Taking another example of the Compounds of Sulphur and oxygen, we see something similar. The element Sulphur also forms two oxides Sulphur dioxide and Sulphur trioxide. In Sulphur dioxide, 32 parts by mass of Sulphur combine with 32 parts by mass of oxygen.
On the other hand, in Sulphur trioxide, 32 parts by mass of Sulphur combines with 48 parts by mass of oxygen. The masses of oxygen combined with the fixed mass of sulfur in the two oxides are 32 and 48.
These bear a simple ratio of 32:48 or 2:3 to each other.
Now, ratio of oxygen = 32: 64: 64: 80
= 2: 4: 4: 5
Now the ratio of Oxygen =16: 32 = 1: 2
Now Ratio of O = 32: 80 = 2: 5
Read Full Article on Law of Multiple Proportion – Law of Multiple Proportion
4. Law of Reciprocal Proportion
When two elements combine separately with a fixed mass of the third element then the ratio in which they do so is either the same or whole number multiple of the ratio in which they combine with each other.
It states that “If two different elements combine separately with the same weight of a third element, the ratio of the masses in which they do so are either the same or a simple multiple of the mass ratio in which they combine.
The law of reciprocal proportions was proposed in essence by Richter, following his determination of neutralization ratios of metals with acids. This law of reciprocal proportions was proposed by Jeremias Ritcher in 1792.
Sulfur and carbon both form compounds with hydrogen. In methane 12g of carbon react with 4g of hydrogen.
In hydrogen sulfide, 32g of sulfur reacts with 2 g of hydrogen (i.e. 64g of S for 4g of hydrogen). Sulfur and carbon form a compound in which the C: S ratio is 12:64 (i.e. CS2).
Read Full Article on Law of Reciprocal Proportion – Law of Reciprocal Proportion
5. Gay Lussac’s Law of Gaseous Volumes
This law states that when gases are produced or combine in a chemical reaction, they do so in a simple ratio by volume given that all the gases are at the same temperature and pressure.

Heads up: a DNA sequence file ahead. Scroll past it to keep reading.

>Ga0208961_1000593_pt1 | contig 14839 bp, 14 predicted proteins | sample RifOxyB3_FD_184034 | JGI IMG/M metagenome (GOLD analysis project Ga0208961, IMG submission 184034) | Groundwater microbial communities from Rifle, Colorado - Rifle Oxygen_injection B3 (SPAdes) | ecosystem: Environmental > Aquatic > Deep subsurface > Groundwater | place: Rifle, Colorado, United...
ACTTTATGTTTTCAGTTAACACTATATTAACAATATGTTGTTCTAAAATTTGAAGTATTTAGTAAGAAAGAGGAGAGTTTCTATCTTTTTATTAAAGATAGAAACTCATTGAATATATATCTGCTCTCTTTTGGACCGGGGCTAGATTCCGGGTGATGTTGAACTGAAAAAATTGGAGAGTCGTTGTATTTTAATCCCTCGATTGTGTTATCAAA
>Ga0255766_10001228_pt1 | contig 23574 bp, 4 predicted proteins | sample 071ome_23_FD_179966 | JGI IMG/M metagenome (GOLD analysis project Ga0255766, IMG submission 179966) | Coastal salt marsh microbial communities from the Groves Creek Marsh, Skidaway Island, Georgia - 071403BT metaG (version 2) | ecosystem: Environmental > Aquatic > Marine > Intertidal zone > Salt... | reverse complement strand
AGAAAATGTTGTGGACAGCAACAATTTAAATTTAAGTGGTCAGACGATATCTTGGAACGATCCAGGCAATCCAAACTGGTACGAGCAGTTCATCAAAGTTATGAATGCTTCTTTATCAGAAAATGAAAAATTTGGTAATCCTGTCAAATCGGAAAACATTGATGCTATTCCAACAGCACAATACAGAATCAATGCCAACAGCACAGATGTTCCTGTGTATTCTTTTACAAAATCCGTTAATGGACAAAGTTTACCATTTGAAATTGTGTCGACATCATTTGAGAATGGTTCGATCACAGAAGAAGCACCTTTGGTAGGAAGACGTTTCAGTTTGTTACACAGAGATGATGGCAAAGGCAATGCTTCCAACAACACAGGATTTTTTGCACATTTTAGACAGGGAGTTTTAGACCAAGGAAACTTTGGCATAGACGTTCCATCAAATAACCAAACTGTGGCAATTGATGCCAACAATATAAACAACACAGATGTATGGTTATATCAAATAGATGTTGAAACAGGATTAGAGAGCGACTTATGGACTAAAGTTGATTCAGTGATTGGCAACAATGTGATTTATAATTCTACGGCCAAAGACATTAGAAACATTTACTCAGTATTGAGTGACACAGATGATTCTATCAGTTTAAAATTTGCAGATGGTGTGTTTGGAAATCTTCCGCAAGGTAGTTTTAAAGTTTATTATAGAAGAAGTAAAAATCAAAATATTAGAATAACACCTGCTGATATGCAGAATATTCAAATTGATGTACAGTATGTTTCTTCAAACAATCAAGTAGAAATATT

- This law can be considered as another form of the law of definite proportions.
- The only difference between these two laws of chemical combination is that Gay Lussac’s Law is stated with respect to volume while the law of definite proportions is stated with respect to mass.
In 1808, Gay Lussac gave this law based on his observations.
Some examples are listed below
Example-1: A simple example to prove Gay Lussac’s law is that of hydrogen and chlorine.
1 volume of hydrogen and 1 volume of chlorine always combine to form two volumes of hydrochloric acid gas. The ratio between the volumes of the reactants and the product in this reaction is simple, i.e., 1:1:2.
1 N2 + 3H2 -> 2NH3 (Haber’s Process)
Ratio 1:3. So 100 ml of Nitrogen combines with 300 ml of oxygen to form 200ml of Ammonia
H2 + I2 -> 2HI (Hydrogen Iodide)
Ratio 1:1. So 100 ml of hydrogen combines with 100 ml of Iodine to form 200ml of Hydrogen Iodide.
Read Full Article on Gay Lussac’s Law – Gay Lussac’s Law
6. Avogadro’s Law
It stated that under the same conditions of temperature and pressure, an equal volume of all the gases contains an equal number of molecules.
This implies that 2 liters of hydrogen will have the same number of molecules as 2 liters of oxygen given that both the gases are at the same temperature and pressure.
This law states that ‘Under same conditions of temperature and pressure, an equal volume of all the gases contain an equal number of molecules.’
Avogadro proposed this law in the year 1811.
Two liters of hydrogen will have the same number of molecules as two liters of oxygen given that both the gases are at the same temperature and pressure. Avogadro proposed this law in the year 1811.